Boomerang-shaped galaxy sighted
A newly discovered galaxy bent like a boomerang could help explain how galaxies are formed, astronomers say.
The team of scientists, led by a Canadian postdoctoral researcher, Louise Edwards, found two massive clusters of galaxies linked by tendrils of cosmic gases known as "filaments."
The images were observed by using NASA’s Spitzer Space Telescope, said Edwards, a Victoria native working with the California Institute of Technology in Pasadena.
"Filaments are only in the last two or three years being observed," Edwards told the Vancouver Sun. "We thought they existed in theory for a long time, but we're now being able to see them."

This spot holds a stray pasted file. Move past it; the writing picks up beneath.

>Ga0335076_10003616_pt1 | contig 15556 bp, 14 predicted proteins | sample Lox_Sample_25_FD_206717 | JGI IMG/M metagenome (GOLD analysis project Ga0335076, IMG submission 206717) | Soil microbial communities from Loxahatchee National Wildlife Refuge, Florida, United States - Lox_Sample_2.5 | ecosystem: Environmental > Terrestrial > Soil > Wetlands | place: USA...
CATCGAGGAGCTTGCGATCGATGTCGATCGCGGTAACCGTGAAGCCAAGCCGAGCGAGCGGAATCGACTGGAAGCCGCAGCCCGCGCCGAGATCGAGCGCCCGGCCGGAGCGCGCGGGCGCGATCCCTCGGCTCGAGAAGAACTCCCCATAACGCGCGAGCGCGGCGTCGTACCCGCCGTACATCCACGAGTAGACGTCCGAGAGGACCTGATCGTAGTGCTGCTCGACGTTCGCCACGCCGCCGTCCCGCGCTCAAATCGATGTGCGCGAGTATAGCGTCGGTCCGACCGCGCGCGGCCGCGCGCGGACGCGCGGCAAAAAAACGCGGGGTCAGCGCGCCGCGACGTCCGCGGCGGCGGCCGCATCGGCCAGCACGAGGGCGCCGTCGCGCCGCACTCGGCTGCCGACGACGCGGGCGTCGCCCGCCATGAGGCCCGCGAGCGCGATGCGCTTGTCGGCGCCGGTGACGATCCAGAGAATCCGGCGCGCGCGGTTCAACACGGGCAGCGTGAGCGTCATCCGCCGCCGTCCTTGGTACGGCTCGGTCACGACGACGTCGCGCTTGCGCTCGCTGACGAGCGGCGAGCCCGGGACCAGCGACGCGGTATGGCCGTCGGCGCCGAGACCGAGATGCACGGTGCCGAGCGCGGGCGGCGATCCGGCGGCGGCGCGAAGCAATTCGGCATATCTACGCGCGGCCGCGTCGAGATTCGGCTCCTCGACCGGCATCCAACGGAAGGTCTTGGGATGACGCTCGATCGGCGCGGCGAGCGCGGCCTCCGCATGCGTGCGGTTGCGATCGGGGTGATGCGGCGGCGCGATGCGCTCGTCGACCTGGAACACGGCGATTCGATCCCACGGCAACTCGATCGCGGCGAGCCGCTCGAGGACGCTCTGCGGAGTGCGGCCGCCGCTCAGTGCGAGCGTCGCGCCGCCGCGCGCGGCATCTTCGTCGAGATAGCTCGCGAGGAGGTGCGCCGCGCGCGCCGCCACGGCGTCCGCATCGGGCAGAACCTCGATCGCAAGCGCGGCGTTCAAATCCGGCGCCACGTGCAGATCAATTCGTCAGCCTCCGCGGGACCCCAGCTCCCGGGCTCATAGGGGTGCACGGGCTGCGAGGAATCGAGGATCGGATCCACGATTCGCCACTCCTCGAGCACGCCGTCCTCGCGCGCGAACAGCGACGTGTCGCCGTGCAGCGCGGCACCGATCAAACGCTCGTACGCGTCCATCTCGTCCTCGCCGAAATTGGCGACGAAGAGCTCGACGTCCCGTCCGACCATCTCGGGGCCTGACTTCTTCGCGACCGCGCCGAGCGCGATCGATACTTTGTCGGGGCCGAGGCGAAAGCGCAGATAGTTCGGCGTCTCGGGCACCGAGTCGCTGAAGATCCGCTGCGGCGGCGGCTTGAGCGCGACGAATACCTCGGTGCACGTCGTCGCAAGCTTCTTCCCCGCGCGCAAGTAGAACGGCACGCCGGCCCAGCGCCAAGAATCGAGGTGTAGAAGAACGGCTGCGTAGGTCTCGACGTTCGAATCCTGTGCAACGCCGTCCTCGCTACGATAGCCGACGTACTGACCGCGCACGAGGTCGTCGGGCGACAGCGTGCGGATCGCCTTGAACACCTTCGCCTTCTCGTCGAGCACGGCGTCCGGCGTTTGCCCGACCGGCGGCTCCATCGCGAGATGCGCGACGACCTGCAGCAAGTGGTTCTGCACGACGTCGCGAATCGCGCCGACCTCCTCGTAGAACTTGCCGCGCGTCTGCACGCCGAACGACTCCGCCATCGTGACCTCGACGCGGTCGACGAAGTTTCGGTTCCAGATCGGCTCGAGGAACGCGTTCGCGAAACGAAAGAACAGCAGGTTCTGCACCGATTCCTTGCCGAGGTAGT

The filaments have been described by NASA researchers as cosmic "sandbars" connecting islands of galaxies and are believed to be key sites for the formation of stars.
Inside one of the filaments, the research team caught glimpse of an unusual boomerang-shaped galaxy emitting light in a strange way.
The shape is likely caused by hot gas sweeping the galaxy as it passes through the filament, which has given scientists rare insight into the particle density of the filaments and possible clues to "signify regions ripe for forming stars", a NASA press release explained.
"These filaments are integral to the evolution of galaxy clusters — among the biggest gravitationally bound objects in the universe — as well as the creation of new generations of stars," Edwards said in a release.